The cast also works quite well because the young actors actually are pretty good, especially Mckenna Grace as Phoebe who really steals the show and is probably the best performance in the film. I also felt they made the character of Podcast played by Logan Kim pretty cool; it’s quite hard to made a “quirky” character work in a film like this one but somehow the kid pulls it off. One of the things I think will be surprising for people is just how much the young cast is brought to the forefront—most of the adult cast who are played by very established actors aren’t really in the film as much as you’d think. Looking at you, Paul Rudd! I really expected Paul Rudd to be in this a lot more than he is, especially considering that not only is he a very good comedy actor but he’s probably right now at the height of his popularity coming off playing Antman in the Marvel Cinematic Universe. When Paul Rudd is on screen, he’s actually very good; the problem is he’s not on screen enough in my opinion. He plays a sort of lazy summer school teacher who just puts on movies for students while he gets on with his work in the science of measuring the movement of tectonic plates in the area, but there’s actually a point in the film where he’s taken out for quite some time.
Now, talking about the next lot of information about the film is going to require tiptoeing around some spoilers so I’ll do my best to avoid it to give people who haven’t seen it a chance to experience it. The bottom line: My big problem with this film is that it relies too heavily on the nostalgia. I got most of what was going on because I’ve watched the original Ghostbusters a lot but my thought process was that if you weren’t heavily into Ghostbusters or hadn’t memorised a lot of it, some of this stuff might end up going over your head. And there are times when it doesn’t half feel like it’s repeating itself a bit; the film does have some quite original ideas but then it sort of gives up about halfway through to say, ‘Now let’s just stick to old reliable’. That’s not to say the reliable is bad—some of those moments are really good, and it’s actually where some of the best comedy in the film comes from. But where it fails is in how it ultimately feels like it’s there to make up for the fact that it’s really worried about how the film’s going to be perceived. This is a film that feels like it was going in bold new directions for the franchise while also paying a nice homage to the original, only for it to kind of chicken out at the last minute. Again, if I really wanted to emphasise why, I feel like I’d have to go into a lot of spoilers, which I won’t be doing. But I will say that the film is a very nice tribute to Harold Ramis who is the only one of the original quartet to no longer be alive at this point in time, and it’s a really nice sentiment that you can really tell his memory was at the forefront of much of the making of this film.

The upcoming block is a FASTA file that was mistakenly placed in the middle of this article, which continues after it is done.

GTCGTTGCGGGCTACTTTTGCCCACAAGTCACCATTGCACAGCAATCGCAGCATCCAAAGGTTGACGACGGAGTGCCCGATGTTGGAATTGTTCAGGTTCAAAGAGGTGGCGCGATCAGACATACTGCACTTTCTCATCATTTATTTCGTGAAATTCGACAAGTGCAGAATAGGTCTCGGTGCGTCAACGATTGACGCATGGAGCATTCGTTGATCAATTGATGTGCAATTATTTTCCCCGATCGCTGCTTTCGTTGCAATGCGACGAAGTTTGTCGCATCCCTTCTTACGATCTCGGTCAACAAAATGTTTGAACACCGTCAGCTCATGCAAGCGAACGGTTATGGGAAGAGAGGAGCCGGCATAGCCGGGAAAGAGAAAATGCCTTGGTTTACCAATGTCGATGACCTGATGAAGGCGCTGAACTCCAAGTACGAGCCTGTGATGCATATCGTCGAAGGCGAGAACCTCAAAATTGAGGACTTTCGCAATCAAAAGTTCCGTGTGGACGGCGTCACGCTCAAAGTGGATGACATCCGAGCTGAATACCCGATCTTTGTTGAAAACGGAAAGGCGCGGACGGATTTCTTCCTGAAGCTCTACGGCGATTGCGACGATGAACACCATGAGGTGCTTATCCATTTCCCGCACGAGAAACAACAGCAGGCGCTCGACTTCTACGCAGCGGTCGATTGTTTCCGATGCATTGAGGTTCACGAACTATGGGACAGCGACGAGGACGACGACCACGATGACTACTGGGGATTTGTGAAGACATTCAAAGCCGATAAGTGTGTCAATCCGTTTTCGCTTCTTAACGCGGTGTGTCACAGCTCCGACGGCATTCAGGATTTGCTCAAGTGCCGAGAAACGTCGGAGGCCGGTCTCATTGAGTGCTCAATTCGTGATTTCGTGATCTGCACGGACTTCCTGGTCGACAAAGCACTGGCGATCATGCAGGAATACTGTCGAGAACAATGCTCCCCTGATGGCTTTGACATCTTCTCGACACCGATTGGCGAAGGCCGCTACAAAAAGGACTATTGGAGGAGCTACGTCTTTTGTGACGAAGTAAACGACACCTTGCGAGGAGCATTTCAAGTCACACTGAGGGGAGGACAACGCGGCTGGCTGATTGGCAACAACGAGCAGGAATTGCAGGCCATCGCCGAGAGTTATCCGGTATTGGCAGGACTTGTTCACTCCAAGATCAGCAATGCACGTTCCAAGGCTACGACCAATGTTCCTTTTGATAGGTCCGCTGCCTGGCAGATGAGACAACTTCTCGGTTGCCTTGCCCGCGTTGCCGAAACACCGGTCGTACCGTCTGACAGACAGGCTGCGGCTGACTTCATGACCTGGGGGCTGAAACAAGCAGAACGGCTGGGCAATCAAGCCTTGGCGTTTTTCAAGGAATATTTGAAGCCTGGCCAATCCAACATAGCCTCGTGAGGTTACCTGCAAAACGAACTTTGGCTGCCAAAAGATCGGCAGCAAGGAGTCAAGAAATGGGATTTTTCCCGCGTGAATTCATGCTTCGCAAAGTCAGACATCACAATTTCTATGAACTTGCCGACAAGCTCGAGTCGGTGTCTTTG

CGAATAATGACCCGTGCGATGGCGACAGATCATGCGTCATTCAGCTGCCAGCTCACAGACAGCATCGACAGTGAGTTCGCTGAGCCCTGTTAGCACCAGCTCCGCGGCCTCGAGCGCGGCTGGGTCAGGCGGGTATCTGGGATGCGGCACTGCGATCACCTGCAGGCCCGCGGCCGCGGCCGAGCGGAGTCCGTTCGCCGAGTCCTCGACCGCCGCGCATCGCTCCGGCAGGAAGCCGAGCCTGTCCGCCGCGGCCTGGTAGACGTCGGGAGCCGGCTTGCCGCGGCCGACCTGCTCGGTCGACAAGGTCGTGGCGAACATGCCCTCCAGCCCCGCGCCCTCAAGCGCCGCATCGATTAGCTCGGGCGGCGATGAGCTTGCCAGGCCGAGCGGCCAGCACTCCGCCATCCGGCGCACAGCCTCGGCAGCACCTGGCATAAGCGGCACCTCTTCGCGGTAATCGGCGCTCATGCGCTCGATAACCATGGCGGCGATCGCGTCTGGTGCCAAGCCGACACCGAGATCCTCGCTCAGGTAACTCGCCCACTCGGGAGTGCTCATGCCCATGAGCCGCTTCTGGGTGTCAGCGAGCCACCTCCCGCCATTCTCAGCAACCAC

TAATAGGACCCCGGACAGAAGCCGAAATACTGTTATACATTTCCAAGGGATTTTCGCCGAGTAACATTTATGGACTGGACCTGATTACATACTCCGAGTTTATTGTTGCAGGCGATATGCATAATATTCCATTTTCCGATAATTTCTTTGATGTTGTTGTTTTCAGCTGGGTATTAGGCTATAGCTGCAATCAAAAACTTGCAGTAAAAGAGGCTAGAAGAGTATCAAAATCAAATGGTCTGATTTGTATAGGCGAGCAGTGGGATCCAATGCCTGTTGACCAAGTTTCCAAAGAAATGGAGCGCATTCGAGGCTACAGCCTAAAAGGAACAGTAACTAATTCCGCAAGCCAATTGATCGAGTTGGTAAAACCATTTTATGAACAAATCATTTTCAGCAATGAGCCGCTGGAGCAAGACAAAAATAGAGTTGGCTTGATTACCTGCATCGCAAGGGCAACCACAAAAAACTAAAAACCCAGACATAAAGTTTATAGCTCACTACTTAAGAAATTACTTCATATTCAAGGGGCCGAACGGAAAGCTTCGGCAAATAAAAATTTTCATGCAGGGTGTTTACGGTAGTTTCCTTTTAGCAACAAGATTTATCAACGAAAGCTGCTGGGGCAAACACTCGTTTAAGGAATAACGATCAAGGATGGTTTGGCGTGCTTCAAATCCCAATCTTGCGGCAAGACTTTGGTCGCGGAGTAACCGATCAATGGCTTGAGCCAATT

Anime Amigo and Nerd Consultant